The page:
# Temperature and Ideal Gases

Student Learning Objectives
Lessons / Lecture Notes
Important Equations
Example Problems
Applets and Animations

Student Learning Objectives

• To understand the common temperature scales and how to convert between them.
• To develop atomic-level models of solids, liquids, and gases.
• To recognize and use the state variables that characterize macroscopic phenomena.
• To understand the idea of phase change and interpret a phase diagram.
• To understand and use the ideal-gas law.
• To understand and practice using pV diagrams for ideal-gas processes.
• To recognize the connection between temperature, thermal energy, and the average translational kinetic energy of the molecules in the system.
• To understand the molecular basis for pressure and the ideal-gas law.
• To apply the ideal gas law to solve problems involving gases undergoing changes in pressure, volume, and temperature.

Lessons / Lecture Notes

PY105 Notes from Boston University (algebra-based):

Physics 2B notes from Dr. Bobby W.S. Lau (algebra-based)

HyperPhysics (calculus-based)

Physics 4C notes from Dr. Bobby W.S. Lau (calculus-based)

Important Equations (for algebra-based Physics)

Example Problems

Example Problems for algebra-based physics (from College Physics 2nd Edition by Knight, Jones, and Field):

Example Problems (Using Energy and Thermal Properties)
Solutions to Example Problems (Using Energy and Thermal Properties)

Example Problems for calculus-based physics (from Fundamentals of Physics 9th Edition by Halliday, Resnick, and Walker):

Example Problems (Temperature, Heat, and First Law) | Example Problems (Kinetic Theory) | Example Problems (Entropy and Second Law of Thermo)
Solutions to Example Problems (Temperature, Heat, and First Law) | Solutions to Example Problems (Kinetic Theory) | Solutions to Example Problems (Entropy)

Applets and Animations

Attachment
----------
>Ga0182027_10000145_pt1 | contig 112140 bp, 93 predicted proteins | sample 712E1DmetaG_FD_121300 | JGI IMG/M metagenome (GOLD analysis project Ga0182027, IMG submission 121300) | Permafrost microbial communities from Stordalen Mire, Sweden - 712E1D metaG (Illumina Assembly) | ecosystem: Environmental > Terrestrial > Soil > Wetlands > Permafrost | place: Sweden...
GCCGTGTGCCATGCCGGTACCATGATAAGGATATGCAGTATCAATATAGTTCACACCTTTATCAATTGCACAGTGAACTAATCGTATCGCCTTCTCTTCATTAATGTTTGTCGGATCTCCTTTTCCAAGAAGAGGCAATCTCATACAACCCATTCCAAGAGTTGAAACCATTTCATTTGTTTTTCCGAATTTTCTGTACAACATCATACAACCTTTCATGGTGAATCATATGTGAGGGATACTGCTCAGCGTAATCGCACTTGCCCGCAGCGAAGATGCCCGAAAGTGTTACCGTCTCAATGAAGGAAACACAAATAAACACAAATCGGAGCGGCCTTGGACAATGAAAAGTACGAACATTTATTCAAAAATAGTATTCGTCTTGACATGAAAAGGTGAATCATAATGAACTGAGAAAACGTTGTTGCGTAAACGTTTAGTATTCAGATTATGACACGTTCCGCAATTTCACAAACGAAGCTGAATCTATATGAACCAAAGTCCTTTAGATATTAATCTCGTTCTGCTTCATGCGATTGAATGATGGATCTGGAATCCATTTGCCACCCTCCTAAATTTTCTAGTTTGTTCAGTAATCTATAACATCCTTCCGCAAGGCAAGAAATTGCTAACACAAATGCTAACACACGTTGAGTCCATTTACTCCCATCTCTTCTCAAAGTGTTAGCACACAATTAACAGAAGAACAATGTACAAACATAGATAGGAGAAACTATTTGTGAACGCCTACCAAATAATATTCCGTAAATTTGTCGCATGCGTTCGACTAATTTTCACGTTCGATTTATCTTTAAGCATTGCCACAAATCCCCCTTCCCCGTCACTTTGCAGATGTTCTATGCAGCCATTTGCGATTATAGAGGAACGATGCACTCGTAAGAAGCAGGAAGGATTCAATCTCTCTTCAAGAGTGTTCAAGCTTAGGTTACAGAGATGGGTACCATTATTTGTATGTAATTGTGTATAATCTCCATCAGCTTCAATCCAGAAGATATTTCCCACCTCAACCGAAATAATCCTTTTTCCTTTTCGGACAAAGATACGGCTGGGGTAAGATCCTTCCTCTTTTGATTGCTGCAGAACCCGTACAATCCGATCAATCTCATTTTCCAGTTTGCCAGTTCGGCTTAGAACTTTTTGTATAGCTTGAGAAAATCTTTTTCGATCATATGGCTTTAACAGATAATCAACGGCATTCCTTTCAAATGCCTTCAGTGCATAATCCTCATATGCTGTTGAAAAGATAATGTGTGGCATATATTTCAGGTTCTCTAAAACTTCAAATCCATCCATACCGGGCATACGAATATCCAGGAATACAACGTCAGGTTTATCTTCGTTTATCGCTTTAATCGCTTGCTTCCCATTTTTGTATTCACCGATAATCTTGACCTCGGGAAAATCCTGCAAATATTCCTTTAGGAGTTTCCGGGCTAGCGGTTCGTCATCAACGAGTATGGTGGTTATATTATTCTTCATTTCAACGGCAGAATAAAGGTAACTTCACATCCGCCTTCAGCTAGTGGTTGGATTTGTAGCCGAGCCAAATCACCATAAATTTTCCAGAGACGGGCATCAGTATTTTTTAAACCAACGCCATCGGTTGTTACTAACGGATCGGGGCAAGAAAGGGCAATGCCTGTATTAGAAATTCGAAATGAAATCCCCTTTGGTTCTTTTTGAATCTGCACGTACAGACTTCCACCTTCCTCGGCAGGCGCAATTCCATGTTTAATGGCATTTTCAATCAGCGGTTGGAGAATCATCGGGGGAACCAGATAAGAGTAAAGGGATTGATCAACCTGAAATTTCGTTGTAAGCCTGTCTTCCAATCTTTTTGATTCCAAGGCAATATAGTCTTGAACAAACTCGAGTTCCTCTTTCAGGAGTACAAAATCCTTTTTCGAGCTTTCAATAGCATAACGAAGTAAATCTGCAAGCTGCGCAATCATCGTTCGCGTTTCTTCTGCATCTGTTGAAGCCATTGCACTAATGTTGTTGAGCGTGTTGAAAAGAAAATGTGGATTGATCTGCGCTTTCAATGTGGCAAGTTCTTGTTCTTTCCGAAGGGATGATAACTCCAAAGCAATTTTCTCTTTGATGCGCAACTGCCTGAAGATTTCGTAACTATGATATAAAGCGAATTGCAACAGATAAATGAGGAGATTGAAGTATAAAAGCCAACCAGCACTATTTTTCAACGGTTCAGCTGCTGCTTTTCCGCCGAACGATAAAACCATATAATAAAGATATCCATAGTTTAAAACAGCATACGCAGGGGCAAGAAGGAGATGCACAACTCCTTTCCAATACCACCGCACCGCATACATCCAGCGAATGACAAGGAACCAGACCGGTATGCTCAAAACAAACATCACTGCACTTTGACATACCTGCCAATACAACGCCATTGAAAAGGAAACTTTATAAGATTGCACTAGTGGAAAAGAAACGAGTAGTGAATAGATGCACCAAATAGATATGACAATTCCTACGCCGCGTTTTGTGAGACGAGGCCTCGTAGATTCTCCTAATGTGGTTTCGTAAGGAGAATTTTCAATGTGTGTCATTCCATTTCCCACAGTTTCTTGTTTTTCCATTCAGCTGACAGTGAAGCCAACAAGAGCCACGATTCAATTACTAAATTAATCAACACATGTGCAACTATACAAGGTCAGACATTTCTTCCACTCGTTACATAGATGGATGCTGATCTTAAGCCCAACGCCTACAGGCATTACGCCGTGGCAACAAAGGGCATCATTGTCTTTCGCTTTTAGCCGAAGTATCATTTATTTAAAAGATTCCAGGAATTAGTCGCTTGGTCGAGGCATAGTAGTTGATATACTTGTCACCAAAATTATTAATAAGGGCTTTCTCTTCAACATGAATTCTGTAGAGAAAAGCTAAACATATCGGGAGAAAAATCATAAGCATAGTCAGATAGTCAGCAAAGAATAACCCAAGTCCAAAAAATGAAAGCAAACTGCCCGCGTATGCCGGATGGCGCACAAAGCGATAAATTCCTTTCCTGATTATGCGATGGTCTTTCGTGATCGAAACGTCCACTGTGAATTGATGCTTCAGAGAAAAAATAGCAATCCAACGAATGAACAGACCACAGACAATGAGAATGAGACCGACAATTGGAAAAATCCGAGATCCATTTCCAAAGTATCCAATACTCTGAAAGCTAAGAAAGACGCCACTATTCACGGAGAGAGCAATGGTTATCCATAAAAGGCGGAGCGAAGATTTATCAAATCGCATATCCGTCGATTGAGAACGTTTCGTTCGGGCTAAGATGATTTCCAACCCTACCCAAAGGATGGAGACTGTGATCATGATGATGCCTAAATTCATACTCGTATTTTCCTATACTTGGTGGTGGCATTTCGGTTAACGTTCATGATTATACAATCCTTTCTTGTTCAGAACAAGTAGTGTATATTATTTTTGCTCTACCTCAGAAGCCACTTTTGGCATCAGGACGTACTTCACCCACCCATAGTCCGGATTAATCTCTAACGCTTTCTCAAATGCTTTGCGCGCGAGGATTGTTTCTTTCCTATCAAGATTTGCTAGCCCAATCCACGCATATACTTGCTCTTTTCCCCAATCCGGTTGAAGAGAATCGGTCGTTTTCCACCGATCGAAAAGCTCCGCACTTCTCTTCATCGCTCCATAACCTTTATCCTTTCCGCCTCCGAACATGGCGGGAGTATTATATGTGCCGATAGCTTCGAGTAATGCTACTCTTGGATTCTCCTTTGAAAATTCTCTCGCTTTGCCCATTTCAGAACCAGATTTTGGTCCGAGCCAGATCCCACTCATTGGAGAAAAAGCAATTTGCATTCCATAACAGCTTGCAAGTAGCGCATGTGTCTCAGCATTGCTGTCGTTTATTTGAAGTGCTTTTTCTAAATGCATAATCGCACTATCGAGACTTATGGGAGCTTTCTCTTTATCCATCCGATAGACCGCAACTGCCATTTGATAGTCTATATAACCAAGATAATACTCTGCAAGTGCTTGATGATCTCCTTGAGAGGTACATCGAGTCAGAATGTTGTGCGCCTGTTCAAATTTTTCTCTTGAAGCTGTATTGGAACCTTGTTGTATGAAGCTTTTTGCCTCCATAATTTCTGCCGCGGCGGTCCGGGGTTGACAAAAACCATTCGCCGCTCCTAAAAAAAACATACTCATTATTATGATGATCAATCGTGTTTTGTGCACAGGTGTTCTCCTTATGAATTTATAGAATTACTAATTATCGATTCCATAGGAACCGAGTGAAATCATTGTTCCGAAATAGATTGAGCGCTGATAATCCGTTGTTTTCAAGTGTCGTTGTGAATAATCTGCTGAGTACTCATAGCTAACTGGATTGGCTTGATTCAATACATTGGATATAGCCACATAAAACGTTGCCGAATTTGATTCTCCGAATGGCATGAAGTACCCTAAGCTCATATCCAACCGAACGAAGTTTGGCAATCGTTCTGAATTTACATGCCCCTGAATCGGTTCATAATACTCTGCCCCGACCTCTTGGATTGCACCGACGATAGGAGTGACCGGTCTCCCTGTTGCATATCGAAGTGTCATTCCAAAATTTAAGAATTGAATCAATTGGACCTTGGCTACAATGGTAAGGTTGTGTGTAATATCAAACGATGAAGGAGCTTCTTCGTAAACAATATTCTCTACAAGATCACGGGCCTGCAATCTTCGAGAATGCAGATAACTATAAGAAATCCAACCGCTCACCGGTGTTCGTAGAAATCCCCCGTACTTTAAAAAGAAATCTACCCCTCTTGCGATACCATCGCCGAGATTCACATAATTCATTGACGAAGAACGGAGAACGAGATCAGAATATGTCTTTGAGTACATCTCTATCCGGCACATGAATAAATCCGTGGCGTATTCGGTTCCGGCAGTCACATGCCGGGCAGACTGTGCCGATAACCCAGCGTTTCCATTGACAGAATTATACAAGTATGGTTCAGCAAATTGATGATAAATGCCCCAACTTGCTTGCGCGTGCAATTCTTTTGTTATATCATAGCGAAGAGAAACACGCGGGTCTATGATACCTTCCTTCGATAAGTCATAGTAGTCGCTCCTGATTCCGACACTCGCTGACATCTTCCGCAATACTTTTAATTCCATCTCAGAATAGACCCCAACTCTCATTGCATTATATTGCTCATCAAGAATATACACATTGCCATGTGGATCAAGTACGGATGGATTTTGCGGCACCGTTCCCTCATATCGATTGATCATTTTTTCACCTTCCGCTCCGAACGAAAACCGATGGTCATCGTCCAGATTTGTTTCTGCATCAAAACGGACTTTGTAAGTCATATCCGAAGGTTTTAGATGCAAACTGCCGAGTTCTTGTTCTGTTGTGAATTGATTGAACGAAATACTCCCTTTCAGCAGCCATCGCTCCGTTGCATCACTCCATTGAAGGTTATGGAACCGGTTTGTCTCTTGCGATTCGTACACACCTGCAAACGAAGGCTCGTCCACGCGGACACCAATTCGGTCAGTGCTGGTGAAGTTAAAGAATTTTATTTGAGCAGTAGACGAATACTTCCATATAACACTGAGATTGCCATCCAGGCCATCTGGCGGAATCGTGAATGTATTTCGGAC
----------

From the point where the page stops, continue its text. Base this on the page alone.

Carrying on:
Temperature Scales This simple animations shows how the different temperature scales are related. Thermometer This simulation shows a thermometer. You can use the slider to change the temperature, which you can see in Kelvin, Celsius, and Fahrenheit. Here we have absolute zero at -273 degrees Celsius, which is just slightly off, but no big deal. You can also see the temperatures of various different things, so you can see those relative to one another. Gases Intro Pump gas molecules to a box and see what happens as you change the volume, add or remove heat, and more. Measure the temperature and pressure, and discover how the properties of the gas vary in relation to each other. Gas Properties Pump gas molecules to a box and see what happens as you change the volume, add or remove heat, and more. Measure the temperature and pressure, and discover how the properties of the gas vary in relation to each other. Examine kinetic energy and speed histograms for light and heavy particles. Explore diffusion and determine how concentration, temperature, mass, and radius affect the rate of diffusion. Ideal Gas This java applet is a simulation that demonstrates the kinetic theory of gases. The color of each molecule indicates the amount of kinetic energy it has. Use the Setup popup menu at the upper right to select one of several examples. At the bottom of the applet is a velocity histogram showing the distribution of velocities of the molecules. Again, color is used to indicate kinetic energy. An Ideal Gas An ideal gas simulation, which is not always ideal. States of Matter: Basics Heat, cool and compress atoms and molecules and watch as they change between solid, liquid and gas phases. States of Matter Watch different types of molecules form a solid, liquid, or gas. Add or remove heat and watch the phase change. Change the temperature or volume of a container and see a pressure-temperature diagram respond in real time. Relate the interaction potential to the forces between molecules. One Atom Gas Why does a gas get hotter when it's compressed? Watch this animation to find out: remember temperature is just a measure of the energy per molecule, kinetic energy in this case. The compressing moving piston speeds up the atom! Molecular Motion The molecules shown undergo elastic collisions amongst themselves and with the vessel walls. Observe the path of a molecule when the molecular size is set to minimum. Show/Hide button shows or hides the path followed by a molecule between collisions. Speed Distribution of an Ideal Gas The histogram shows the distribution of speeds in the gas. The speeds are in arbitrary units. Maxwell Distribution This applet shows the distribution of molecular speeds as well as the theoretical distribution. Velocity Distribution of Ideal Gas Molecules This nice applet shows the velocity distributions of ideal gas molecules at differenty temperatures. Temperature vs. Time This simulation shows the graph of temperature as a function of time for a sample of water that starts at -20 degrees C, and has heat added to it at a constant rate. The simulation uses constants in units of calories, because those are nice numbers for water. The specific heat of liquid water is 1 cal / (g deg. C), while the specific heat of solid or gaseous water is 0.5 cal / (g deg. C). The latent heat of fusion of water is 80 cal / g, and the latent heat of vaporization of water is 540 cal / g. With these numbers and the information from the graph, you should be able to figure out the rate at which energy is added to the water sample. Don't forget to be amazed by how much time the sample spends changing phase. Internal Energy This cool animation shows how the internal energy changes when heat is added or work is done on the system. Diffusion This simulation shows the process of diffusion. You start with a container of 200 ideal gas molecules, in blue. Set the temperature with the slider. Then, add 50 additional molecules, which are red. How long does it take for them to diffuse? In other words, how long does it take for them to spread evenly throughout the box? Does this time have anything to do with temperature? Diffusion Nice animation showing the diffusion of two different types of particles. The red and green particles start on equal halves The red and green lines show the center of mass of each set Brownian Motion This is a simulation of Brownian motion (named for Robert Brown, but explained in some detail by Albert Einstein). Brownian motion is the apparently random motion of something like a dust particle in the air, driven by collisions with air molecules. The simulation allows you to show or hide the molecules, and it tracks the path of the particle. See if you think there is any dependence on temperature - you can control the temperature with the slider.